Well, you can guess our initial response to critics who think our game series is offensive.
But, we also let Spirit Lake Sioux educator and tribal consultant Dr. Erich Longie address this topic on our parent company site.
Dr. Longie previously served his Spirit Lake tribal people as a tribal college president, reservation school board president, and activist. He was also a key member of the 7 Generation Games development process.
Dr. Longie writes, “[What] is most important to me is that the game’s theme is based on our Dakota culture. Students will be exposed to our culture from my, a Dakota wicasa’s (Indian man’s) point of view. Not the romanticized version, not the ‘Indians-are-uncivilized savages’ version, but my version… The game successfully combines culture, math skills and entertainment to make learning math interesting and fun.”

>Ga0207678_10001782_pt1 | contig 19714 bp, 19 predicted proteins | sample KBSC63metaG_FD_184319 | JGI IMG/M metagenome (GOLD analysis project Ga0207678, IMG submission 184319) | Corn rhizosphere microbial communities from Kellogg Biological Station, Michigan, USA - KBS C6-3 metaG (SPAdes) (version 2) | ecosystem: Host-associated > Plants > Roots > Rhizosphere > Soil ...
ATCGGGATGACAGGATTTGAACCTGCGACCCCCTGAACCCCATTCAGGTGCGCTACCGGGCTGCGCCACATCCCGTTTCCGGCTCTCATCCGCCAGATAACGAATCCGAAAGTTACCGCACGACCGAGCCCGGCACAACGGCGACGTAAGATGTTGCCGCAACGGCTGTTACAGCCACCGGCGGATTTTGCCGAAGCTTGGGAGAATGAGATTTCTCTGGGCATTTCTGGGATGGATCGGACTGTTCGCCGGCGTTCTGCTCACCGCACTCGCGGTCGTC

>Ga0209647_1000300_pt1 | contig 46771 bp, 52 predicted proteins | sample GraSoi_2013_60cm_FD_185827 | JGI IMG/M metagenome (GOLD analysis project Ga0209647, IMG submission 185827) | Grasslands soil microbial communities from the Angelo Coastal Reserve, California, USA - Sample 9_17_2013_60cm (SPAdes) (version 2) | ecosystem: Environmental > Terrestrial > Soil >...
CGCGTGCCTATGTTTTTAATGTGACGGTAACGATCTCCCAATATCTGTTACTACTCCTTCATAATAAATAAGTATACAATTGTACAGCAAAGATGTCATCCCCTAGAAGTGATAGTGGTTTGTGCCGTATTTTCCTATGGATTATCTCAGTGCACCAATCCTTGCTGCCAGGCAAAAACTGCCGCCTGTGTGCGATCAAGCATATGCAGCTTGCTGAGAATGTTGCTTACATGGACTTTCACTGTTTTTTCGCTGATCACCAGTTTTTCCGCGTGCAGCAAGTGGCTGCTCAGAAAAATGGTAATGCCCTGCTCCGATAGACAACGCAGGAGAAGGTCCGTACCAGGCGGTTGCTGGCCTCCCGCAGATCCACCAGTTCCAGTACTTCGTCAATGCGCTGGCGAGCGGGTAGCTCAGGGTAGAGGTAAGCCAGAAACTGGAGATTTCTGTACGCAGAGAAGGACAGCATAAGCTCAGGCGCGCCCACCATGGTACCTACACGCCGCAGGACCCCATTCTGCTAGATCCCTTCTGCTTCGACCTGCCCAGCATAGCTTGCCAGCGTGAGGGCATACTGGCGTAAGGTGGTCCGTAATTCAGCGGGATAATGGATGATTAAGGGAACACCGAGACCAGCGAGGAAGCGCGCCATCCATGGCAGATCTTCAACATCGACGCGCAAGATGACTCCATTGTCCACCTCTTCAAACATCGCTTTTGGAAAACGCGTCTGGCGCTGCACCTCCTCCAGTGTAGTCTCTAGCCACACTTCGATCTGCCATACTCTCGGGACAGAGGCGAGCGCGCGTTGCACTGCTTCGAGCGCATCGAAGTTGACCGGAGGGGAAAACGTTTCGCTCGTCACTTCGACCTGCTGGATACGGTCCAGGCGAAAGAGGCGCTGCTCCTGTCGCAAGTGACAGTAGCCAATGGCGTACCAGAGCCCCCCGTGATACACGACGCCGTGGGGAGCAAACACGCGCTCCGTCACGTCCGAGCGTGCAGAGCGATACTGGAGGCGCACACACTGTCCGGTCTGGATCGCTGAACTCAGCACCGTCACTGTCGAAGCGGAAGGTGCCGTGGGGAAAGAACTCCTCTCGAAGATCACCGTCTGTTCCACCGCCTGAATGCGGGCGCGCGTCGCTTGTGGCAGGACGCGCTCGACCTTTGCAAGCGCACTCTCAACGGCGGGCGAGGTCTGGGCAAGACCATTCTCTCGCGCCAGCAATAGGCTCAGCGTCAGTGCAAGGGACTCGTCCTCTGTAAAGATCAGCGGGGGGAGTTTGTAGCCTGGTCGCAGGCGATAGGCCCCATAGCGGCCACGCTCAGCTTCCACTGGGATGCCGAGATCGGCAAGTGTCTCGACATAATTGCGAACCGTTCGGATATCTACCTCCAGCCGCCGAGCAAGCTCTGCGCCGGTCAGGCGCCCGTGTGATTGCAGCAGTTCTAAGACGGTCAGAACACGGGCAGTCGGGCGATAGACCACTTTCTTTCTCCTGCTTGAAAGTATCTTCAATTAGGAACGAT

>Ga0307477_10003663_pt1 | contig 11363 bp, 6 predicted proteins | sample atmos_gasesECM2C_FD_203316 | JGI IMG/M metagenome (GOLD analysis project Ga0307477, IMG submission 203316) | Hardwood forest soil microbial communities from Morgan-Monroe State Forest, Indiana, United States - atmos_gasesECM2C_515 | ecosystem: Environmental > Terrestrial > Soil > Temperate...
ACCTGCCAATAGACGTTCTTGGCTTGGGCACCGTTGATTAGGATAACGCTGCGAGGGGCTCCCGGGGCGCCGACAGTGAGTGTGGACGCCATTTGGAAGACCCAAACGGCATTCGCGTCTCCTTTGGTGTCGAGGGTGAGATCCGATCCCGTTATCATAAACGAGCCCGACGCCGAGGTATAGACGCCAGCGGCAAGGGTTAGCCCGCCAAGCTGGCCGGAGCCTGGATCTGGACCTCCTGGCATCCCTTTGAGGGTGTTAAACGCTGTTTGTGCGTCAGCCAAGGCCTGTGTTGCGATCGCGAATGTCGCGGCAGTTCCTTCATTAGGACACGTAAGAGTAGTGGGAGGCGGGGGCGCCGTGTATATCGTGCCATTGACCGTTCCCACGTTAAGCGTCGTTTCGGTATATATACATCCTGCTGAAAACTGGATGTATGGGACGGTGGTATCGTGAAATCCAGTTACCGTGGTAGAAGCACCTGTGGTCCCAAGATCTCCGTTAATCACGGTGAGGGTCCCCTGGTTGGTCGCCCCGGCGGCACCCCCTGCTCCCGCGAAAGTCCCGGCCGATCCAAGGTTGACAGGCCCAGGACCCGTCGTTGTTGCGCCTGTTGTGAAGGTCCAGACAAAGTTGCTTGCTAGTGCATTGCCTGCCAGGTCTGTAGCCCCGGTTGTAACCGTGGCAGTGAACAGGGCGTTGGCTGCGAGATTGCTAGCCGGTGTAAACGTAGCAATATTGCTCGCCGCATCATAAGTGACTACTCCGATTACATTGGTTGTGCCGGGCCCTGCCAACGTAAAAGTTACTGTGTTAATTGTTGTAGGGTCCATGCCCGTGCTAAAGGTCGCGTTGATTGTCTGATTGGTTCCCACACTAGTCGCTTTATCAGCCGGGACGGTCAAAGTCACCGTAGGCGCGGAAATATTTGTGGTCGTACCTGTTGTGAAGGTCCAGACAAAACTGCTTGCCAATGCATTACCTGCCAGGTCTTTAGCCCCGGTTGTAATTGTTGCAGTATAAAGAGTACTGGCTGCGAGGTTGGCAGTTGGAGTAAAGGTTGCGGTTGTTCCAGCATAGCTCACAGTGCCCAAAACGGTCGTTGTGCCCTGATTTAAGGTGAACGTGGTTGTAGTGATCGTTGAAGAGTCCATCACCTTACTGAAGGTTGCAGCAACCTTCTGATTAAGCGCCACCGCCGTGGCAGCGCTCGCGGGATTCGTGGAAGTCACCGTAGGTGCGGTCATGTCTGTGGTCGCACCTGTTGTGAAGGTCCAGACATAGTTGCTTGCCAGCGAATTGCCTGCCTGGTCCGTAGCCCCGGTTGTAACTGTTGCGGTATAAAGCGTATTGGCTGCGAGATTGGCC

You can read his full take here.
Unlike many companies or individuals who embark on a “Save the poor Native Americans” campaign, we’re not out to be saviors to anyone. We have worked with tribal people for more than twenty years. We understand our young video game players’ needs. Never in our 20-plus years have we had Native people come up to us and ask to be “saved.”
Our goal is to do what we do best: we provide educational resources in an effort to foster effective learning outcomes and help teachers raise student scores that reflect true growth without teaching to any kind of test.
Many of our staff are familiar with our target audience. Some of our staff have come a long way from disadvantaged, under-served, or marginalized communities and care about helping kids learn.
That’s why we are especially driven to serve and give back to those communities.
We at 7 Generation Games truly believe all students are capable of learning and excelling in the classroom if they are given the tools for success.